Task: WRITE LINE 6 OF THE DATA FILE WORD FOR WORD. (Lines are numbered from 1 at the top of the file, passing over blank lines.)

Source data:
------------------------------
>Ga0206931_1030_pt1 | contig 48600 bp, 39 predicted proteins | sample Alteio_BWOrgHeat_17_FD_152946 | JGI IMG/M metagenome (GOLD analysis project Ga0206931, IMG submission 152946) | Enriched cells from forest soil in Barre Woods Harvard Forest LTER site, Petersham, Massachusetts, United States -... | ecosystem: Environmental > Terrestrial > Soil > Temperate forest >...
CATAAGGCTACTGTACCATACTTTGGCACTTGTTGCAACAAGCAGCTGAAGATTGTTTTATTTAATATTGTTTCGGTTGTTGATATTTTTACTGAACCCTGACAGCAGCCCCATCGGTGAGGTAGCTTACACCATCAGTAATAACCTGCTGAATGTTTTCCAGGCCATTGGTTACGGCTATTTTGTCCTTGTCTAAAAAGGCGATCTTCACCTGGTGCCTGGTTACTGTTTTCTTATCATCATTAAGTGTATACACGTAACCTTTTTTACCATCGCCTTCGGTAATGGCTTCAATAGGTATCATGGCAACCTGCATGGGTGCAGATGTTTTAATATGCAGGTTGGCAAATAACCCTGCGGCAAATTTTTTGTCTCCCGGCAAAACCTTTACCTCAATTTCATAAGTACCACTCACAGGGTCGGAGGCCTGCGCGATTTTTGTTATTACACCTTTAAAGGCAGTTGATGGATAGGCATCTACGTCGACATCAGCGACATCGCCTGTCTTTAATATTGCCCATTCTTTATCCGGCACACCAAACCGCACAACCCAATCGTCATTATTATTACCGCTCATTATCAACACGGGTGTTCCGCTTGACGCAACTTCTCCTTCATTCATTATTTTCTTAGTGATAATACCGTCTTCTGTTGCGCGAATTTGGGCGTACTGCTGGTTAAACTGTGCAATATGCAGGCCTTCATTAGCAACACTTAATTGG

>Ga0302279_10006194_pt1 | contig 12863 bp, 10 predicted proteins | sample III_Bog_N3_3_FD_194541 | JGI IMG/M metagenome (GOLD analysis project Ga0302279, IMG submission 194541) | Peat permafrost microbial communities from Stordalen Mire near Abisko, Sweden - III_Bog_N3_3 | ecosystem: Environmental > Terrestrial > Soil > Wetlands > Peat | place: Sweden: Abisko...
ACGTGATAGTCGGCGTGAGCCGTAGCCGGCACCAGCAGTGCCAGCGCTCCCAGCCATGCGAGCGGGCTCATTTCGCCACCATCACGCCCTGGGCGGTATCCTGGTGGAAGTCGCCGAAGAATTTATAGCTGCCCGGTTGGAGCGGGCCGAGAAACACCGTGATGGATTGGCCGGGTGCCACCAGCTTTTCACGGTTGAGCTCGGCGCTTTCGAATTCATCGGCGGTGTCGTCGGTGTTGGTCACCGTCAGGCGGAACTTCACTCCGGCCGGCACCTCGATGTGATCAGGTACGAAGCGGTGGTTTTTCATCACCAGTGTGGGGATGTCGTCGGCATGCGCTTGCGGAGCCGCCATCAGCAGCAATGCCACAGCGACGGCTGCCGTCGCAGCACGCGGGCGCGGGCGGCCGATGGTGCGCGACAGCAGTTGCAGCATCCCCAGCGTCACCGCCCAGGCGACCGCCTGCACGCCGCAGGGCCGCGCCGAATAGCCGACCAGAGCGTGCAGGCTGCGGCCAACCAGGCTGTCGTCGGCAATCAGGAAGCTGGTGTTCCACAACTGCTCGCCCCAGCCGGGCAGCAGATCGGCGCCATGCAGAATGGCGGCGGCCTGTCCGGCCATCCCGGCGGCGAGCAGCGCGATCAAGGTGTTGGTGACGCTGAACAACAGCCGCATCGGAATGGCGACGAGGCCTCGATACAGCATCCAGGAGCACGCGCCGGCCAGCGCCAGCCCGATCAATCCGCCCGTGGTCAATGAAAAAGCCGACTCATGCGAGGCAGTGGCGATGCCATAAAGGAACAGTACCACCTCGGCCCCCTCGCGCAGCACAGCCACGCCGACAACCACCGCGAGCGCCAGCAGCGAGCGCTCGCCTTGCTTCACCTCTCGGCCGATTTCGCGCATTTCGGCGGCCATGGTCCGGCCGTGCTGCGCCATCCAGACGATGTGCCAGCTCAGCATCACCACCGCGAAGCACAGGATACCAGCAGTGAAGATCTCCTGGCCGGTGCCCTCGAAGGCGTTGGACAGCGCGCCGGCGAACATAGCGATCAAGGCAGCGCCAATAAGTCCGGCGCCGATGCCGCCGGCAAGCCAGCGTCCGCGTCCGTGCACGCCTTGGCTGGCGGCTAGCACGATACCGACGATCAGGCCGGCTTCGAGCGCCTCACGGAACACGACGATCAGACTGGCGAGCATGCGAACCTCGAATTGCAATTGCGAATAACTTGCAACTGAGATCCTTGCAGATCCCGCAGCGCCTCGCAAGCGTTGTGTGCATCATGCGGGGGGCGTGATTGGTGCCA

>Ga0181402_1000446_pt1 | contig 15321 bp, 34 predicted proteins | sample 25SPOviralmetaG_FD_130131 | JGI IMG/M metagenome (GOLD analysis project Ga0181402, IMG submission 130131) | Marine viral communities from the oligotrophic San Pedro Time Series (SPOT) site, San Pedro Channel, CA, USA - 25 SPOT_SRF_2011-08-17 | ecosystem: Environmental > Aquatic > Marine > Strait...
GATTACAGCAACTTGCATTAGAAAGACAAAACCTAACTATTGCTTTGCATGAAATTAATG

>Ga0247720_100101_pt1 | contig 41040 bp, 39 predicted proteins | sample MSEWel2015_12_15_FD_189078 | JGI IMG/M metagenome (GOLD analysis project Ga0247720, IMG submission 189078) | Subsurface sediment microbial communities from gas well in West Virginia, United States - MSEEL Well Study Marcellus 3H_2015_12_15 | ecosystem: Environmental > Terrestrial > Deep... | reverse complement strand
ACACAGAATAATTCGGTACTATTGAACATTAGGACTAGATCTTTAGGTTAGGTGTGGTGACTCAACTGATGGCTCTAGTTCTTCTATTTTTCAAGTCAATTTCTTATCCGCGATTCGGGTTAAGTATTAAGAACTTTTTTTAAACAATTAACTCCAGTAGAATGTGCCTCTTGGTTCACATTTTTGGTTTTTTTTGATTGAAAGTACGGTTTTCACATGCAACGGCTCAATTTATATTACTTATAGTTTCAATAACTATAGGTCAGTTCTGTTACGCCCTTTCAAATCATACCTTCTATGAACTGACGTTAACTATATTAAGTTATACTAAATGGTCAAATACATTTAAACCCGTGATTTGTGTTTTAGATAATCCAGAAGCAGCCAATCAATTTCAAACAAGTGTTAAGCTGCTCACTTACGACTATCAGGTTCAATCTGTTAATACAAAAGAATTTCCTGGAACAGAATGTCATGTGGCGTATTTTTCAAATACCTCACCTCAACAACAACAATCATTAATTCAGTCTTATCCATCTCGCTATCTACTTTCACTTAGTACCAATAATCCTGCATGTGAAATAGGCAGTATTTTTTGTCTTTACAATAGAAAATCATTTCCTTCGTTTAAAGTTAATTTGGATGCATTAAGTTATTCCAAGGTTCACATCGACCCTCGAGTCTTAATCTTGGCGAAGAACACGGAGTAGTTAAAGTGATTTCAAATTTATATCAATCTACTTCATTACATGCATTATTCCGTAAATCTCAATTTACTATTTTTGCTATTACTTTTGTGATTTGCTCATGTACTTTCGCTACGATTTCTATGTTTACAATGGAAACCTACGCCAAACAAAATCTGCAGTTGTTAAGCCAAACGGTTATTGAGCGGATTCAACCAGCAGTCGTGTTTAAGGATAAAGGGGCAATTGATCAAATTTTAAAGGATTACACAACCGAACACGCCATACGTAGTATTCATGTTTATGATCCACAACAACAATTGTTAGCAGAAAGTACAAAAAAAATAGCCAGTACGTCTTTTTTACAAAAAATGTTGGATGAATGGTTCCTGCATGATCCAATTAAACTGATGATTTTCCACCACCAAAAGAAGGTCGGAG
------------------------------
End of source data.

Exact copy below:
GATTACAGCAACTTGCATTAGAAAGACAAAACCTAACTATTGCTTTGCATGAAATTAATG